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Lee HY et al, 2013: Risk Factors Survey for Extracorporeal Shockwave Lithotripsy-Induced Renal Hematoma

Lee HY, Yang YH, Shen JT, Jang MY, Shih PM, Wu WJ, Huang CH, Chou YH, Juan YS
Department of Urology, Kaohsiung Medical University Hospital , Kaohsiung, Taiwan


Abstract

BACKGROUND AND PURPOSE: Shockwave lithotripsy (SWL) is a widely used treatment for patients with renal and ureteral stones because of its noninvasive approach. Although minor complications occur in most patients, a relative severe complication, perirenal or subcapsular hematoma, may also occur. We evaluate the possible risk factors for perirenal hematoma after SWL.

PATIENTS AND METHODS: Between 2001 and 2011, a total of 10,887 SWL treatments were performed for urolithiasis. All SWL procedures were performed using a Siemens Lithostar multiline lithotripter at a frequency of 2/sec under intermittent fluoroscopic guidance. All these patients underwent outpatient treatment without general anesthesia, but pethidine was administered for pain control. Treatment episodes were retrospectively reviewed for medical history, patient age, sex, body mass index (BMI), mean arterial pressure at induction, location of stone, total number of shockwaves, and peak shockwave intensity. We also compared the hematoma group with the control group (no hematoma formation after SWL with matched age and sex) for various factors.

RESULTS: After 10,887 treatment episodes on a total of 6177 patients during this period, subcapsular or perirenal hematoma developed in 20 patients for a total incident rate of 0.32%. Eighteen patients had the symptom of flank pain, and 2 patients received a diagnosis accidentally without symptoms. Four patients received a blood transfusion because of low hemoglobulin concentration. All of them received conservative and supportive treatment without surgical exploration. Ten (50%) patients had a history of hypertension. Renal hematoma developed in 11 patients at the second or third SWL treatment. Hypertension, higher BMI, and larger stone size are predisposing risk factors (P=0.022, 0.026 and 0.026, respectively) for renal hematoma.

CONCLUSIONS: Renal hematoma is a rare (incidence rate, 0.32%) but possibly lethal complication. The most common symptoms of renal hematoma are severe flank pain and hematuria. A history of hypertension and higher BMI are important predisposing factors to perirenal hematoma.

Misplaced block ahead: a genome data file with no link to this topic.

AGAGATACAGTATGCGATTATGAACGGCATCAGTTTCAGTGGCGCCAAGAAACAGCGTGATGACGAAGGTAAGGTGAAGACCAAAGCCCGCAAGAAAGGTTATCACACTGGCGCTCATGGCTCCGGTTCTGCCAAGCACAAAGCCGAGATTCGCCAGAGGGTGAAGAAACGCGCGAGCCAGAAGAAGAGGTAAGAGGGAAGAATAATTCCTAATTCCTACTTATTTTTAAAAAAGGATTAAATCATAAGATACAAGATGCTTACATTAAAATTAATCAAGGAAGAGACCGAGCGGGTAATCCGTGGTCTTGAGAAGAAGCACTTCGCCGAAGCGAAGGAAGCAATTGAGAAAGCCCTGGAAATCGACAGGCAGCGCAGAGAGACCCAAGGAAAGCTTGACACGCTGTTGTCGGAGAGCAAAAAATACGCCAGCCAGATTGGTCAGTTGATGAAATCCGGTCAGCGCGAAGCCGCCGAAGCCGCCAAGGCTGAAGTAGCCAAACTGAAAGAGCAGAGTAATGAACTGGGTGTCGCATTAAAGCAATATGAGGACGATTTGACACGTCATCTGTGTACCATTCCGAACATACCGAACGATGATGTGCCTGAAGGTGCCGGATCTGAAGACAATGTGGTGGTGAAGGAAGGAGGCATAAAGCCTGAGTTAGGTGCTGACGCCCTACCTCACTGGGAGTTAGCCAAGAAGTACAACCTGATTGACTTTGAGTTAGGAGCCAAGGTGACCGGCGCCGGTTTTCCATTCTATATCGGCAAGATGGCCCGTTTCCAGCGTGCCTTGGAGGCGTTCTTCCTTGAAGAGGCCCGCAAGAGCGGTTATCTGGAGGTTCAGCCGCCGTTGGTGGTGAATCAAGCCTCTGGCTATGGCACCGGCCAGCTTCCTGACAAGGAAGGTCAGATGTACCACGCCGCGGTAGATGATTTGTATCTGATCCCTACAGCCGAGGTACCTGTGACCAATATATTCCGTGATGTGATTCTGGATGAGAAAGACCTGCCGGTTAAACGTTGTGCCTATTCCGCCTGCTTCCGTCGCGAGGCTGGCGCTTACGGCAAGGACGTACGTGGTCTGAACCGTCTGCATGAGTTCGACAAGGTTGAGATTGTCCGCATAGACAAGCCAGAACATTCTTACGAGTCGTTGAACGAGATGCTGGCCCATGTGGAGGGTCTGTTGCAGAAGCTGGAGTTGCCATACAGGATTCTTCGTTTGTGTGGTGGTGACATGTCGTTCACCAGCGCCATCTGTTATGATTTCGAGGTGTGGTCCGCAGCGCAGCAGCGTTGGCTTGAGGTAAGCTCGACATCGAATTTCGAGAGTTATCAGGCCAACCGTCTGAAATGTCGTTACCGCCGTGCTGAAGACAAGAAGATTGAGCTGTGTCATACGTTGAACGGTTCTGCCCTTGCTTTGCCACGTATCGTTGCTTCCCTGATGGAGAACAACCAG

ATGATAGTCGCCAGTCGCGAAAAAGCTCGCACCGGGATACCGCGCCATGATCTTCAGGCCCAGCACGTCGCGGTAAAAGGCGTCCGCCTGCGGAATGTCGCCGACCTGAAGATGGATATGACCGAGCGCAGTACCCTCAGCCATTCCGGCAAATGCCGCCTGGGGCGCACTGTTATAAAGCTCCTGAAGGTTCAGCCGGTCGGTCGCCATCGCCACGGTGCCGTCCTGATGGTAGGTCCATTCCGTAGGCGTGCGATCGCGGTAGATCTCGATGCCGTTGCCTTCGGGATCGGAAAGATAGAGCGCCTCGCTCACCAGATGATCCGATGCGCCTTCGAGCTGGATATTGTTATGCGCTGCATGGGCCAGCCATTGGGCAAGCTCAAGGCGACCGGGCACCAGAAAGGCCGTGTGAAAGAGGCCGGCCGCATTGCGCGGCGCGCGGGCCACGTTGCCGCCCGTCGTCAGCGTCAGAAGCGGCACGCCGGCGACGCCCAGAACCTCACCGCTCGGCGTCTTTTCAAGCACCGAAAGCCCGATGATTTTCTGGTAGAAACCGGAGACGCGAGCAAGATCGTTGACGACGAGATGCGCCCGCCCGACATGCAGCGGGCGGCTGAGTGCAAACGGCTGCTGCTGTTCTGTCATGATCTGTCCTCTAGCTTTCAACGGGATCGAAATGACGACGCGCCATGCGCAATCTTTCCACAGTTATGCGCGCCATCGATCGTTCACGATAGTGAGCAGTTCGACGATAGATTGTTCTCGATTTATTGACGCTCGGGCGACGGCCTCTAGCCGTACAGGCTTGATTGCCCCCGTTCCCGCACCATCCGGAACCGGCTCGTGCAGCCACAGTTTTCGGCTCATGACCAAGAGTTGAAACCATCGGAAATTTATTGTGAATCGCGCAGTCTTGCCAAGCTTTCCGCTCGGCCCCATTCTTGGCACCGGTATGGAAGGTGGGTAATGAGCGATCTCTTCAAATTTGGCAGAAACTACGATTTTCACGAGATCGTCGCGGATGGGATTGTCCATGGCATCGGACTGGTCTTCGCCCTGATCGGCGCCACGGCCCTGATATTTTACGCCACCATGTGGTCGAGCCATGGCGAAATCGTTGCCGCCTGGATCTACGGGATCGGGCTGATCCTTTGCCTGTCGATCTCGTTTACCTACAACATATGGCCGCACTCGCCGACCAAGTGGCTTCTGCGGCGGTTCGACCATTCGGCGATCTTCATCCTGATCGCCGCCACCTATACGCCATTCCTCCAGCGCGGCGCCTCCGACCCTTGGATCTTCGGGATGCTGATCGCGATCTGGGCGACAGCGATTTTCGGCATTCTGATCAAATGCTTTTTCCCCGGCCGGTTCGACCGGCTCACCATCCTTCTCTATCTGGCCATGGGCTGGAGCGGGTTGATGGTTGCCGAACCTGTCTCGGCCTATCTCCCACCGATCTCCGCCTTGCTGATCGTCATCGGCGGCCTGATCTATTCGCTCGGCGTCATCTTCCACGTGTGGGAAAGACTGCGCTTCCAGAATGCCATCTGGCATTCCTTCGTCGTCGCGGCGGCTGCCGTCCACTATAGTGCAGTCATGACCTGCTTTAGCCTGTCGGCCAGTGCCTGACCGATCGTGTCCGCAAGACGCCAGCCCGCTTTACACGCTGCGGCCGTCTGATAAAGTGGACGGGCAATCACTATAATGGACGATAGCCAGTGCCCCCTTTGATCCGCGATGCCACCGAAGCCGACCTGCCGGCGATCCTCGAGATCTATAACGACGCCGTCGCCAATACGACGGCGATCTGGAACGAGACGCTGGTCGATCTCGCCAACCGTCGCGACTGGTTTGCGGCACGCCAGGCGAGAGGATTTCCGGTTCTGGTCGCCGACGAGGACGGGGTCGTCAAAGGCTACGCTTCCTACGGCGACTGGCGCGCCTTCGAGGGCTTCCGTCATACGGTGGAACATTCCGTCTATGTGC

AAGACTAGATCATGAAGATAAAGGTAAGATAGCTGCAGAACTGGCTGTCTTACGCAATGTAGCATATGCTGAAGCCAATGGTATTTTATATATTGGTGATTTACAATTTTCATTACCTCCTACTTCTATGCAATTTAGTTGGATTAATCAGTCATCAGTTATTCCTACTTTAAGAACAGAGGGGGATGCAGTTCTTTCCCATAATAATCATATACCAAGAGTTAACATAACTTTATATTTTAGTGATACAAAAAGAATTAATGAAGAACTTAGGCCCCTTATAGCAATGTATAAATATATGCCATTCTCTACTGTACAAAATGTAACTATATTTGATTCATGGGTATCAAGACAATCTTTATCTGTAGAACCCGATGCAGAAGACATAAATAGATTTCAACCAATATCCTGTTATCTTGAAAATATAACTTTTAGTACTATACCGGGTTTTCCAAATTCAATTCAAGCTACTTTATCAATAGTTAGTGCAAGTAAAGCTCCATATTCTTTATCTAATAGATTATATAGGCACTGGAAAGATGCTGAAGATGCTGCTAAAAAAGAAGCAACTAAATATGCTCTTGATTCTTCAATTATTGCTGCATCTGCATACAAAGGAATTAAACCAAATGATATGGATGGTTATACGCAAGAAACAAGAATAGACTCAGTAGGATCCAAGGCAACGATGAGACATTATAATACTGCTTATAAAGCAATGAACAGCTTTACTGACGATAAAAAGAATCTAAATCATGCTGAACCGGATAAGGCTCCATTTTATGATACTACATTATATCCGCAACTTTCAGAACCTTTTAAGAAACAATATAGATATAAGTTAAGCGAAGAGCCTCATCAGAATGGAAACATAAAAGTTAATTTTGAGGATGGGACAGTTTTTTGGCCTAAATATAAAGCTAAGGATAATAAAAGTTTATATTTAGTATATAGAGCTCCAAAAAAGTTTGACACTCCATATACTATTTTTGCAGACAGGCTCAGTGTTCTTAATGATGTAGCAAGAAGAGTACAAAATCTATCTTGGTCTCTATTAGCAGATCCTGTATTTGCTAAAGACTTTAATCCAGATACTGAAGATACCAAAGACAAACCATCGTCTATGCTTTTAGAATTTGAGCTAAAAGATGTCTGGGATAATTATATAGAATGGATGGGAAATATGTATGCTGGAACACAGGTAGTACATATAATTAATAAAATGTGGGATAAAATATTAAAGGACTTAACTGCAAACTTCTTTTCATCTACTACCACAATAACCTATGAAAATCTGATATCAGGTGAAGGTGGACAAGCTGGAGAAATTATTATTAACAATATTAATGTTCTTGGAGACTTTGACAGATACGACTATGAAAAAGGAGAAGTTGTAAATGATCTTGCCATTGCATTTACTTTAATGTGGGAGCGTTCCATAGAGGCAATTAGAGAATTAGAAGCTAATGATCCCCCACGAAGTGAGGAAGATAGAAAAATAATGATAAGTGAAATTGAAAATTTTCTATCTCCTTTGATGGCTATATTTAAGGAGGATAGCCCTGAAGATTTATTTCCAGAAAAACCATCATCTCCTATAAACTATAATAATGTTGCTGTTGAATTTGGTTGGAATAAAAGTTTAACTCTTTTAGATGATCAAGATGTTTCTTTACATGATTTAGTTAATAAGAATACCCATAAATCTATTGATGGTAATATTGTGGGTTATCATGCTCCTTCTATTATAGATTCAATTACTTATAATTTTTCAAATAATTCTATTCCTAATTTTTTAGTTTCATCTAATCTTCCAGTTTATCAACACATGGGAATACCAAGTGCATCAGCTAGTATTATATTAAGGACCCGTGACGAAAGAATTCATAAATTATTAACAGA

J Endourol. 2013 Mar 7. [Epub ahead of print]
PMID:23272952 [PubMed - as supplied by publisher]

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Hans-Göran Tiselius on Thursday, 13 June 2013 08:56

In this study analysis of risk factors for hematoma following SWL was carried out. The frequency of hematoma formation was low; 0.2% per treatment and 0.3% per patient. In accordance with previous reports, history of hypertension was an important high risk factor. High blood pressure was recorded in 55% of the patients who developed a hematoma compared with 29% in a matched control group. It is of note that two of the patients (10%) were treated with aspirin and that medication had not been stopped before SWL. It is not mentioned which routine the authors had for patients on anti-platelet aggregation therapy. In addition to stop such treatment before SWL, measuring the bleeding time is recommended for patients who have been taking aspirin or similar agents even if that form of therapy has been stopped. This step is very useful to confirm that the therapeutic effect has subsided.

Of interest and surprising to me was the authors' finding that hematoma developed with similar frequency following treatment of stones in the kidney and ureter.

Hans-Göran Tiselius

In this study analysis of risk factors for hematoma following SWL was carried out. The frequency of hematoma formation was low; 0.2% per treatment and 0.3% per patient. In accordance with previous reports, history of hypertension was an important high risk factor. High blood pressure was recorded in 55% of the patients who developed a hematoma compared with 29% in a matched control group. It is of note that two of the patients (10%) were treated with aspirin and that medication had not been stopped before SWL. It is not mentioned which routine the authors had for patients on anti-platelet aggregation therapy. In addition to stop such treatment before SWL, measuring the bleeding time is recommended for patients who have been taking aspirin or similar agents even if that form of therapy has been stopped. This step is very useful to confirm that the therapeutic effect has subsided. Of interest and surprising to me was the authors' finding that hematoma developed with similar frequency following treatment of stones in the kidney and ureter. Hans-Göran Tiselius
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